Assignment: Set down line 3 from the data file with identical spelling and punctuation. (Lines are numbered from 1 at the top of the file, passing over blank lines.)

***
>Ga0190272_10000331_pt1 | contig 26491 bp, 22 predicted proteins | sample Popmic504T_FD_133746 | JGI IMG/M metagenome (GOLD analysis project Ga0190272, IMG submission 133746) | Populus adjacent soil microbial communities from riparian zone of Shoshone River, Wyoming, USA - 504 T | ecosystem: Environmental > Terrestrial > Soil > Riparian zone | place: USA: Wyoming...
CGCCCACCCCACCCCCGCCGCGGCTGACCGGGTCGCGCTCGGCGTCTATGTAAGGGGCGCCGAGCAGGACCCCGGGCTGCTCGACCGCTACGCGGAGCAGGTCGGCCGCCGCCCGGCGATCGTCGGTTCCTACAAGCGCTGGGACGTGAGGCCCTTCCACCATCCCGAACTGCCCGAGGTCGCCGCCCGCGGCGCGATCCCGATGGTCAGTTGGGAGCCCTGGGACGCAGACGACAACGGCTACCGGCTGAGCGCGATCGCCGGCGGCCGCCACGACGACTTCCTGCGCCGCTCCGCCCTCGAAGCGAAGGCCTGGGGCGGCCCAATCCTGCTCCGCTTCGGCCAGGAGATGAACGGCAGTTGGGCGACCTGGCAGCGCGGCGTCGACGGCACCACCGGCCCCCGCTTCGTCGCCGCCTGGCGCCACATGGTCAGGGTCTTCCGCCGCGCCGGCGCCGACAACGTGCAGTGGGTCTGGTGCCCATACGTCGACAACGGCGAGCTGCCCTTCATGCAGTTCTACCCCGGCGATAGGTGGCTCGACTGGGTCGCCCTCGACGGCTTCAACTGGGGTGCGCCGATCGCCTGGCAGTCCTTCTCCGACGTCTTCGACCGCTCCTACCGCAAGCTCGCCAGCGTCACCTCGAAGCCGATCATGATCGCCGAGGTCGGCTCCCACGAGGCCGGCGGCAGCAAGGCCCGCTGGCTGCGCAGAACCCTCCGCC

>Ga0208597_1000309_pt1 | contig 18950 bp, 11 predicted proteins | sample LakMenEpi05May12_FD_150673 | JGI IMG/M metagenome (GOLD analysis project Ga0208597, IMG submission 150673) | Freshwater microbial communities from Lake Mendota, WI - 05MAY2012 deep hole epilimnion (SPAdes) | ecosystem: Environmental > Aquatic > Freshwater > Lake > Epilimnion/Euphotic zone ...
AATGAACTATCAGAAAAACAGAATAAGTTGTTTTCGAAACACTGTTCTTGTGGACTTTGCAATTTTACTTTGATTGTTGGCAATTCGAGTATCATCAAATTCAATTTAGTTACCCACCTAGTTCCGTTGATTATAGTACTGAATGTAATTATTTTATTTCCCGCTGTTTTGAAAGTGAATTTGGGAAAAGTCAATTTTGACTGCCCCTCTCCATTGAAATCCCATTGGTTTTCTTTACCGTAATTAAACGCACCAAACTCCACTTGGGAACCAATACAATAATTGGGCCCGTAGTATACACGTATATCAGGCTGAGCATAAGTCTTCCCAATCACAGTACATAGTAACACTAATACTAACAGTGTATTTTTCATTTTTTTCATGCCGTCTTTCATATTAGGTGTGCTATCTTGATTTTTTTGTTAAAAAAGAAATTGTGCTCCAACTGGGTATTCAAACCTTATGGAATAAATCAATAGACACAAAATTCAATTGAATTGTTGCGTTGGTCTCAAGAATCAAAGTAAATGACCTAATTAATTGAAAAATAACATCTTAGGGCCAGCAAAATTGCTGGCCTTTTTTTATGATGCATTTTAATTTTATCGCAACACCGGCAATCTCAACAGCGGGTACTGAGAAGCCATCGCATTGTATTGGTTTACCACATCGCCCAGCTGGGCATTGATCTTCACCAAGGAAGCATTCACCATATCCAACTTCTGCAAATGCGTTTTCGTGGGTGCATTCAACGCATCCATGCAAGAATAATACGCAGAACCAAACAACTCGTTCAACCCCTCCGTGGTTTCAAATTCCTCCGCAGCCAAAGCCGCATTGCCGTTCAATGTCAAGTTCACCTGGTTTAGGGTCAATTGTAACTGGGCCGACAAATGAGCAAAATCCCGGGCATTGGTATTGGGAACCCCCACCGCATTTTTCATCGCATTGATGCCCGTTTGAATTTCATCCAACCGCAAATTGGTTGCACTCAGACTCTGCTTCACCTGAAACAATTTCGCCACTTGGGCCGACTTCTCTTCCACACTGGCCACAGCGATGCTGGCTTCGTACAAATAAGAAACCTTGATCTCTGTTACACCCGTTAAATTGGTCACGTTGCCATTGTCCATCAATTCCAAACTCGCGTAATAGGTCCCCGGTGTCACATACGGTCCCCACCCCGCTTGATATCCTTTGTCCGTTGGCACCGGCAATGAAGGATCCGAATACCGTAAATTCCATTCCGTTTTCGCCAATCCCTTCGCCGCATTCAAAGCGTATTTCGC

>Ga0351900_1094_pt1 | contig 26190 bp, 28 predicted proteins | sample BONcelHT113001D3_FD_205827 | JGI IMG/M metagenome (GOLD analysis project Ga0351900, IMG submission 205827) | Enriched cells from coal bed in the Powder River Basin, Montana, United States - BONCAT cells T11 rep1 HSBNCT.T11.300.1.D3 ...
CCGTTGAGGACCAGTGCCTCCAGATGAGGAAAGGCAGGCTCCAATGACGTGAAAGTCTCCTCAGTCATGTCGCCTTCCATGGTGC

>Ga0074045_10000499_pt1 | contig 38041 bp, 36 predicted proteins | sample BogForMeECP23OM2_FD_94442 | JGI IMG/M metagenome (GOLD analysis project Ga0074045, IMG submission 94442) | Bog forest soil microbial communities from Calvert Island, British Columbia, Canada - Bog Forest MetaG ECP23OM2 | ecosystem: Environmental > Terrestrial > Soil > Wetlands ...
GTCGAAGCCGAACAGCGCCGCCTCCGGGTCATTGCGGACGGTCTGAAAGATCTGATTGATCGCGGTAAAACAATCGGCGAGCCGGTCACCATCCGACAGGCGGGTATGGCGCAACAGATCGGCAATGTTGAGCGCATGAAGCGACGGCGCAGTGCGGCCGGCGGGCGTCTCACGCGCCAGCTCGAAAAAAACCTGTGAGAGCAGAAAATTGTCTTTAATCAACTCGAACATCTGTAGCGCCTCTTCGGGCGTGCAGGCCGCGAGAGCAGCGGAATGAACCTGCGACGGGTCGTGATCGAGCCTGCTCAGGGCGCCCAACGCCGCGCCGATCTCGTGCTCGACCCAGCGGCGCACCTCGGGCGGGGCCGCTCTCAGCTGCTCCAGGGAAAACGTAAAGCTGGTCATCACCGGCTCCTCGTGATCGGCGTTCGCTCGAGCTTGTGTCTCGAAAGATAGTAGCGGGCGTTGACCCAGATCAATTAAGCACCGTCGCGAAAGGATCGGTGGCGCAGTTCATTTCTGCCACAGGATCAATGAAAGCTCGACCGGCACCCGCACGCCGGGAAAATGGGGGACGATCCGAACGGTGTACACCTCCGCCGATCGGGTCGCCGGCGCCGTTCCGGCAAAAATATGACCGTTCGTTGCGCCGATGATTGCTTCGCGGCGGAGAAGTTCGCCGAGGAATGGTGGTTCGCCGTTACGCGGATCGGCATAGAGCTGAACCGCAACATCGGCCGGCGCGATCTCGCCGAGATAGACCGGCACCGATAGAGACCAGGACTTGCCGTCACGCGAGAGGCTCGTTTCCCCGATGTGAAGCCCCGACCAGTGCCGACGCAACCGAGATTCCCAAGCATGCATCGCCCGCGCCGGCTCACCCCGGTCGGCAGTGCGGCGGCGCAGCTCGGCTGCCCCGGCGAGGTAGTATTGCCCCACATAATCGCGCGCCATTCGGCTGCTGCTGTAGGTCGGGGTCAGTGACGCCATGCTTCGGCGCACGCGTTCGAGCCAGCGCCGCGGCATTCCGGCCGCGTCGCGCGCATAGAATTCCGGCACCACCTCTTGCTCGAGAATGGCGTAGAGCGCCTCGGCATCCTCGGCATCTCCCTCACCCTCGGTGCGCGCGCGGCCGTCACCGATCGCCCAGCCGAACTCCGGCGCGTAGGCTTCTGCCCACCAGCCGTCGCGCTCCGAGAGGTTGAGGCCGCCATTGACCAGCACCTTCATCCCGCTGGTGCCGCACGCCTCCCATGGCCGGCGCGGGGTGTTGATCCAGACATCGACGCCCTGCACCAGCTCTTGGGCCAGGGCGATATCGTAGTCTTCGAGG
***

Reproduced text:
>Ga0208597_1000309_pt1 | contig 18950 bp, 11 predicted proteins | sample LakMenEpi05May12_FD_150673 | JGI IMG/M metagenome (GOLD analysis project Ga0208597, IMG submission 150673) | Freshwater microbial communities from Lake Mendota, WI - 05MAY2012 deep hole epilimnion (SPAdes) | ecosystem: Environmental > Aquatic > Freshwater > Lake > Epilimnion/Euphotic zone ...